Great advances in global public health could be lost to a scourge of counterfeit and substandard medicines appearing in pharmacies everywhere.
Innovative medicines have saved lives from HIV/AIDS, malaria and tuberculosis, but when disease-causing pathogens encounter fake drugs, the diseases might win and the patients might lose.
“The pandemic of falsified and substandard medicines is pervasive and underestimated, particularly in low‐ and middle‐income countries where drug regulatory systems are weak or non-existent,” says Jim Herrington, a co‐editor of a special edition of The American Journal of Tropical Medicine and Hygiene devoted to this problem.
Scientists inspected almost 17,000 medication samples for quality and adherence to the legitimate manufacturers’ specifications for the drugs’ ingredients. The researchers found substandard or falsified drugs at different rates across the wide range of samples — as low as 9 percent and as high as 41 percent.
Researchers describe a 2013 case in which more than 122,000 African children succumbed to malaria after they were treated with falsified drugs.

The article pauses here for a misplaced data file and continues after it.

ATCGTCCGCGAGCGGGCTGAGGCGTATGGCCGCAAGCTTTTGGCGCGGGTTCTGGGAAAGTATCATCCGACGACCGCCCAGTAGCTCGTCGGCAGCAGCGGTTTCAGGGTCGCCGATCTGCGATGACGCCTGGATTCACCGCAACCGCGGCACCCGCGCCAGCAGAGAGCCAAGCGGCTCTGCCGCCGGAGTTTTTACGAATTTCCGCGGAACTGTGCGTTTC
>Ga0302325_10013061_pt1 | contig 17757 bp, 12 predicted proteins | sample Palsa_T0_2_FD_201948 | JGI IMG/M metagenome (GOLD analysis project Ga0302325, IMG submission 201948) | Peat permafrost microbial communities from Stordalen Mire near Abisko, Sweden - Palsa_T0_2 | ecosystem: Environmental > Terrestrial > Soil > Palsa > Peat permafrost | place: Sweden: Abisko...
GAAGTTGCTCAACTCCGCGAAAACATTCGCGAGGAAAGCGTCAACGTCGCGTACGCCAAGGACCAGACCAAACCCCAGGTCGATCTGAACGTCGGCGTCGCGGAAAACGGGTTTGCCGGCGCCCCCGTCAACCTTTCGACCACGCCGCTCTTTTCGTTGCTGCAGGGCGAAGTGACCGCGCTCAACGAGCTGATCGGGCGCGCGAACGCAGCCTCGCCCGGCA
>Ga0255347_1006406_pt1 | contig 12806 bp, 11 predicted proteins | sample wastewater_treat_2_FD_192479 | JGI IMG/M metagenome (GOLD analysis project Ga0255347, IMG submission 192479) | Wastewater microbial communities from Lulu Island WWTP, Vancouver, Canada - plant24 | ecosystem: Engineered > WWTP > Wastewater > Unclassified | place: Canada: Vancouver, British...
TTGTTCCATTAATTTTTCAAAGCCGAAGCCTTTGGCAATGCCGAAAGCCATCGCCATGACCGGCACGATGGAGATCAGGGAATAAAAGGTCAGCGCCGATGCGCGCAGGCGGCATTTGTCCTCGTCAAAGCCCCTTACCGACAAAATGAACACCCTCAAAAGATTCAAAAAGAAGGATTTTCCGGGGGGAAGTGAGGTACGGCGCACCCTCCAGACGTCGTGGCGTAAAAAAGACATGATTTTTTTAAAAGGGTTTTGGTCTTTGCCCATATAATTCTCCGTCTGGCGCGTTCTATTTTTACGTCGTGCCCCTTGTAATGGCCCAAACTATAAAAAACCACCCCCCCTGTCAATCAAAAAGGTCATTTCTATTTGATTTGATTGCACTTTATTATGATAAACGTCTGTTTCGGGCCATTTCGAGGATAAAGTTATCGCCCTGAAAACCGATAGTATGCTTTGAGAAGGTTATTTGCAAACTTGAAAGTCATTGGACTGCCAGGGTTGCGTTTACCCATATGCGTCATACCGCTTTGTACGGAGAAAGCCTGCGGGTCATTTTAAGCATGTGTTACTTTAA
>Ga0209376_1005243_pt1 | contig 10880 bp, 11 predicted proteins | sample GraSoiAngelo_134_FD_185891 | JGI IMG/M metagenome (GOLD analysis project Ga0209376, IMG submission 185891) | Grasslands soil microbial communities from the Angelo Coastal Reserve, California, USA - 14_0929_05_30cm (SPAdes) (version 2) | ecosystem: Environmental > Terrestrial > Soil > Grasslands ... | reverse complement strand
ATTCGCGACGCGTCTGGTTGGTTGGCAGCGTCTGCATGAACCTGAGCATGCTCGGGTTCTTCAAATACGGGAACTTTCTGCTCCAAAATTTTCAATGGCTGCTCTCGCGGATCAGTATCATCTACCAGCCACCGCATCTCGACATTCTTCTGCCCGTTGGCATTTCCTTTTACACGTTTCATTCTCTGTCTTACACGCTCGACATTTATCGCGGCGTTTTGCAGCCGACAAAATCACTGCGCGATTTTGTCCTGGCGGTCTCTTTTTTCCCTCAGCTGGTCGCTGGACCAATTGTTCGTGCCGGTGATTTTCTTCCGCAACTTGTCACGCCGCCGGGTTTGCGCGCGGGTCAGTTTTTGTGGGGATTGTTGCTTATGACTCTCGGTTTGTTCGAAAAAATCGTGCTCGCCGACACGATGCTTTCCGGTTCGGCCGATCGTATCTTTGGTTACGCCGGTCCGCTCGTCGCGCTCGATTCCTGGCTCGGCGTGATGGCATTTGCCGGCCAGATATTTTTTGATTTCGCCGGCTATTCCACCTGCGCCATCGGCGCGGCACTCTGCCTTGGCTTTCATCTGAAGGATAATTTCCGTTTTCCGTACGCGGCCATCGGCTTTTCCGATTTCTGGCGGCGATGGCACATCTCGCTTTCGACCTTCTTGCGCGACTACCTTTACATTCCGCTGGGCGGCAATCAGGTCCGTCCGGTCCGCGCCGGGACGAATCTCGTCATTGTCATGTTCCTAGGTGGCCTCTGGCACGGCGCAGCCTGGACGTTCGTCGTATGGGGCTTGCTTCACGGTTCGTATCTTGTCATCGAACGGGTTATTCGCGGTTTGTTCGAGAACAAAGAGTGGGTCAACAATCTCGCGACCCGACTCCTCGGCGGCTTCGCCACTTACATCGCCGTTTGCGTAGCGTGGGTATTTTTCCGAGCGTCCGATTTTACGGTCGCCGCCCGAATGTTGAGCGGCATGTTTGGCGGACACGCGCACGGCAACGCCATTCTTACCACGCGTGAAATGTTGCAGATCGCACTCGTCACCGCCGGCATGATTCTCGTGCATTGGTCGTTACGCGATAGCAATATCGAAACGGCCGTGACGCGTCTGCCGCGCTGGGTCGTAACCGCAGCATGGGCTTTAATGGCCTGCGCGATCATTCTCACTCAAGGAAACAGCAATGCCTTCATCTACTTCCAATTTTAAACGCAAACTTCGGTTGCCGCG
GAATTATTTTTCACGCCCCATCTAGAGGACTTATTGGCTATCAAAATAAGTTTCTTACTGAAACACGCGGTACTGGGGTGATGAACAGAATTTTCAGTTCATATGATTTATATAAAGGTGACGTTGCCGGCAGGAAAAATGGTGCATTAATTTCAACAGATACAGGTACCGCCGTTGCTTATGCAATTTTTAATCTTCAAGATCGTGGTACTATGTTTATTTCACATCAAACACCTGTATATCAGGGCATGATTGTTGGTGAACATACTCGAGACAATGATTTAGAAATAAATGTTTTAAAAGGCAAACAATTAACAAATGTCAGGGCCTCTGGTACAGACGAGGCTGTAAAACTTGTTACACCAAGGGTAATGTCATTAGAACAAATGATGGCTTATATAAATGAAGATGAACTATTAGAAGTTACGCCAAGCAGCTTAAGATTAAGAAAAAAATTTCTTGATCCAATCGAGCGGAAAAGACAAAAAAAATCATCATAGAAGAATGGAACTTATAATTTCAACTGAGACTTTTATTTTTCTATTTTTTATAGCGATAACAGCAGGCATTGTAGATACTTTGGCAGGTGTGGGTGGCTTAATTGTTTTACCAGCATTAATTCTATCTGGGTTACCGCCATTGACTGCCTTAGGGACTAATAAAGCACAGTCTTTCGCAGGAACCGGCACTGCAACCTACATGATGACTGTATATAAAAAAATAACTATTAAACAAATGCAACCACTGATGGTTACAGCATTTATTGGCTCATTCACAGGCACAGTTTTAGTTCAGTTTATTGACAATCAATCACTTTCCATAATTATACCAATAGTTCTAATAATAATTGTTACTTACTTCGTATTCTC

Tuberculosis has become more resistant to medications effectively used to treat it in the past, possibly because substandard drugs helped TB bacteria build new defenses against the drugs.
The publication also offers potential solutions, including these:
• An international framework to outlaw pharmaceutical counterfeiting and establish secure global supply chains for pharmaceutical distribution.
• Tools to help doctors detect bad drugs, such as the hand-held counterfeit detection device developed by the U.S. Food and Drug Administration and a chemically treated paper test that changes color when exposed to a substandard antimalarial drug.
Bad drugs aren’t the only substandard products on the global market, and the costs to consumers and producers alike are staggering.